13. jbest

    Thread Starter Active Member

    Nov 18, 2008
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    mik the igbt is part number g4bc20f their is a pdf attached to the first post of this thread

    nanovate the pin 3 emitter is hooked to the inductive load will it cause damage to the opto isolater if i hook it directly to pin 5 and the inductive load

    beenthere i tried hooking the circuit to groung as you said prior to this using an scr and it made the power supply hum like it was causing damage thats what made me move on to this
     
    Last edited: Jan 10, 2009
  14. mik3

    Senior Member

    Feb 4, 2008
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    Connect it as I told you in post #10, place the inductor between the collector and the rectified voltage and make sure you have a fast diode across the inductor as to absorb the back EMF when the IGBT switches off. Also, you need to apply more than 10V between the gate and the emitter to turn it on. The maximum gate-emitter voltage is 20V.
     
  15. jbest

    Thread Starter Active Member

    Nov 18, 2008
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    i just tryied as in post 11 and the power is now going thru except it isnt pulsing i remove the trigger wire to the opto and remained on


    mik3 i will try it as you said will be back in a moment
     
  16. mik3

    Senior Member

    Feb 4, 2008
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    Post #11 says the same as me because pin 5 of the opto is essentially connected to ground.
    Also, connect a 10K resistor between the gate and the emitter as when you remove the signal from the gate the IGBT will turn off. If you don't do it the IGBT will turn off slowly and go into the linear region and you it may get destroyed.
     
  17. jbest

    Thread Starter Active Member

    Nov 18, 2008
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    i dont know whats wrong here their appears to be multiple problems :(
    im pretty discoraged ive been messing with this for months on and off

    the igbt is turning it self on with nothing attached to the gate the opto isolater isnt doing anything on constant 15.10 volts

    all i was trying to do is push a high amplitude wave into the inductor to force it to ring creating a force resonance ringing wave ,transient spike , and a steping up and down pattern that matches the half wave dc it just wont happen for me

    :confused:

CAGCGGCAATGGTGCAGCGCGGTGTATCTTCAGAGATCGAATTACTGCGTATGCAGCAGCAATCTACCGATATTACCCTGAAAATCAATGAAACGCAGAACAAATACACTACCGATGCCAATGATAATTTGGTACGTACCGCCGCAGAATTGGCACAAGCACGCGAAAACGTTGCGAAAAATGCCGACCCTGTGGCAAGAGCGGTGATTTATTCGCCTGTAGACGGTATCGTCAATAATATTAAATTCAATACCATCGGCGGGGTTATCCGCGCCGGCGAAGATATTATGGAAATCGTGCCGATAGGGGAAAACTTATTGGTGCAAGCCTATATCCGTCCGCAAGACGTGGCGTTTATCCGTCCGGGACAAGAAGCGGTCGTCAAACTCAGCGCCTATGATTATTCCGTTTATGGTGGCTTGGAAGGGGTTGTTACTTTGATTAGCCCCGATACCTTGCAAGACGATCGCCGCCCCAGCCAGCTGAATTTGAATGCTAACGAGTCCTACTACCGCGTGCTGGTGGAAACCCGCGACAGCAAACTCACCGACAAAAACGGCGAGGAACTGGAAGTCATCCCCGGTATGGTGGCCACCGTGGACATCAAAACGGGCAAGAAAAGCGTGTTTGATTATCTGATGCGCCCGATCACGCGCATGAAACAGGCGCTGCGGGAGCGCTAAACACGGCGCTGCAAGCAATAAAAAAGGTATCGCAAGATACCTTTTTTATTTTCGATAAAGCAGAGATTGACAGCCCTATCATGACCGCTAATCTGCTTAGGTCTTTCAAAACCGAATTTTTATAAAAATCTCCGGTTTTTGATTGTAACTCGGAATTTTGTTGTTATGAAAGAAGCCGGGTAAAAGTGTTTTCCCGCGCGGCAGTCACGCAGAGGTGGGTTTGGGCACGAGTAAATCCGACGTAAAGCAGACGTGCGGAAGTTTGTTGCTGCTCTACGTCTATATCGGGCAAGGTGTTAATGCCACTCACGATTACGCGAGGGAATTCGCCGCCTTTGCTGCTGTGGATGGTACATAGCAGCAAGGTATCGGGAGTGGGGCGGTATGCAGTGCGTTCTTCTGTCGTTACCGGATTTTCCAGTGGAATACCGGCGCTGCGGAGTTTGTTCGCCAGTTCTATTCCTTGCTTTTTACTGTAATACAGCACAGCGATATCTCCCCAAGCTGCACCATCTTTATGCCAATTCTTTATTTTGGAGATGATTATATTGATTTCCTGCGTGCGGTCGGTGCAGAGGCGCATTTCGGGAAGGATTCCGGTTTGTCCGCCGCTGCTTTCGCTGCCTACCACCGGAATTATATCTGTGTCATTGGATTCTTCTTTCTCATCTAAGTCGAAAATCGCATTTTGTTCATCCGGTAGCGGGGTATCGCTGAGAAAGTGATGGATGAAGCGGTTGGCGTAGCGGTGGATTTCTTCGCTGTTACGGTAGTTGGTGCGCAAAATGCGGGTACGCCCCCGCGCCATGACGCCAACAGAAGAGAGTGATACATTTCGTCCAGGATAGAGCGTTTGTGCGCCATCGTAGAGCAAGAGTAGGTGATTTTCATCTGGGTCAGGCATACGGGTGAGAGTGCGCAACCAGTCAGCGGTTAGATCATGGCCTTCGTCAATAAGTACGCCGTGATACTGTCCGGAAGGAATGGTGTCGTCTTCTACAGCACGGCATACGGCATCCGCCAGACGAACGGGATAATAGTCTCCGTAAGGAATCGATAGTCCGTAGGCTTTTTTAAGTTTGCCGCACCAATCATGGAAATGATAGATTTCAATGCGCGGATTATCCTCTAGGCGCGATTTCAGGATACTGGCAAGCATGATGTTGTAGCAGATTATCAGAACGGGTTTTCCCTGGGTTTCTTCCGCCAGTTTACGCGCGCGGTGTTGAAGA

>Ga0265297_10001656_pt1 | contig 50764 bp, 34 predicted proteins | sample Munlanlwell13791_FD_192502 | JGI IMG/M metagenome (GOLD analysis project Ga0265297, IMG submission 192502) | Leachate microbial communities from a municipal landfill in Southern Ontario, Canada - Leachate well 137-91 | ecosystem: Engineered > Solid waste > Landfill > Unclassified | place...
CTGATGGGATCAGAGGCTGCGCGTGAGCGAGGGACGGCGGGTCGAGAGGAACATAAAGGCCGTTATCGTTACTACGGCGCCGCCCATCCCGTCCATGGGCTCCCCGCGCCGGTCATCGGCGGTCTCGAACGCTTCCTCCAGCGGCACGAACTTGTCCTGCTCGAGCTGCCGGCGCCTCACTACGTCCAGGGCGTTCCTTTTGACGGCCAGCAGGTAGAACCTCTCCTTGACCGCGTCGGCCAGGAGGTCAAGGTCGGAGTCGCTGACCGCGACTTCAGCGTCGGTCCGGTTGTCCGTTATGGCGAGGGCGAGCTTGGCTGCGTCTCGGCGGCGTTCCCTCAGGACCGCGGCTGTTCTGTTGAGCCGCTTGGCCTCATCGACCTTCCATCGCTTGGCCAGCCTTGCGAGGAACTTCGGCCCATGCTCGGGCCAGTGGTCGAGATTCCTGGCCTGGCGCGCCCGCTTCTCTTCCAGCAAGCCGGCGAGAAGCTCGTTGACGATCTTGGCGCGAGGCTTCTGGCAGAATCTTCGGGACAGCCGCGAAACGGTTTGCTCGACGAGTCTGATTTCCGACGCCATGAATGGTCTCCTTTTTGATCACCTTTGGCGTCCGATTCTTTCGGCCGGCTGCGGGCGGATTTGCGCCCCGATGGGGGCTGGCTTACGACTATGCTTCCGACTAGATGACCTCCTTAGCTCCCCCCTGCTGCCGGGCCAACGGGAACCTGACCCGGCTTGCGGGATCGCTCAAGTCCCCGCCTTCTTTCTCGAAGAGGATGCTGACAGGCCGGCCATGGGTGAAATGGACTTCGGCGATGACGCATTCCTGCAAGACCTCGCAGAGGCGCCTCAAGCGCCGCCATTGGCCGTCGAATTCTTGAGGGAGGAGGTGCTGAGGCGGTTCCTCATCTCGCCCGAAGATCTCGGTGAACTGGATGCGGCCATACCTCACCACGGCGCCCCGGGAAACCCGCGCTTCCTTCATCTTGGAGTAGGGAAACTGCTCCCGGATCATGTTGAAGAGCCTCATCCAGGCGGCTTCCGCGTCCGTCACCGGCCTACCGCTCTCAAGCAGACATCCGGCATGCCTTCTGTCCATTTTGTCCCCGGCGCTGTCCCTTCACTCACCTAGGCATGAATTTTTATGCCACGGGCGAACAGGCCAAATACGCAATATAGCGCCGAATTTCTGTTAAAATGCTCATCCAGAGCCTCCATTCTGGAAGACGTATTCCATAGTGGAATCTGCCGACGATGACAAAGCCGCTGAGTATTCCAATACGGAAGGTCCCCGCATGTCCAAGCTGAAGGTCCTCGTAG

18. mik3

    Senior Member

    Feb 4, 2008
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    Are you sure you have connected the IGBT with the correct pins?

    Did you connect the 10K resistor between gate and emitter? I suspect you connected it between gate and collector.

    Check if your oscillator works and if the opto outputs a signal without thr IGBT connected to it. Test the IGBT if it turns on/off when you apply 15V with a wire directly.
     
  19. jbest

    Thread Starter Active Member

    Nov 18, 2008
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    0
    i replaced the opto with a new one im not sure how this opto isolater works i put a scope on the output and it is on constant dose this opto need to have the igbt and resistors attached to turn of

    i checked at the input to the opto and has a square wave going to it

    and 13.75 constant out of the opto couple and never turns off
    i would say thats the first problem i have to fix

    the 7406 is feeding directly into the the opto along with a 270 ohm resistor from the 5 vcc i disconected the resistor and measure voltage into the opto and the voltage to opto was.703 just from 7406 with the resistor on the voltage was 1.56 i measured the voltage with resistor hooked to thw vcc was comming out resistor was 4.96
     
    Last edited: Jan 10, 2009
  20. mik3

    Senior Member

    Feb 4, 2008
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    The 270 ohm resistor has to be there because the inverter has an open collector output. But why you don't connect the output of the 555 to the input of the opto via a resistor?
    What value is the resistor going from the output of the opto to the IGBT?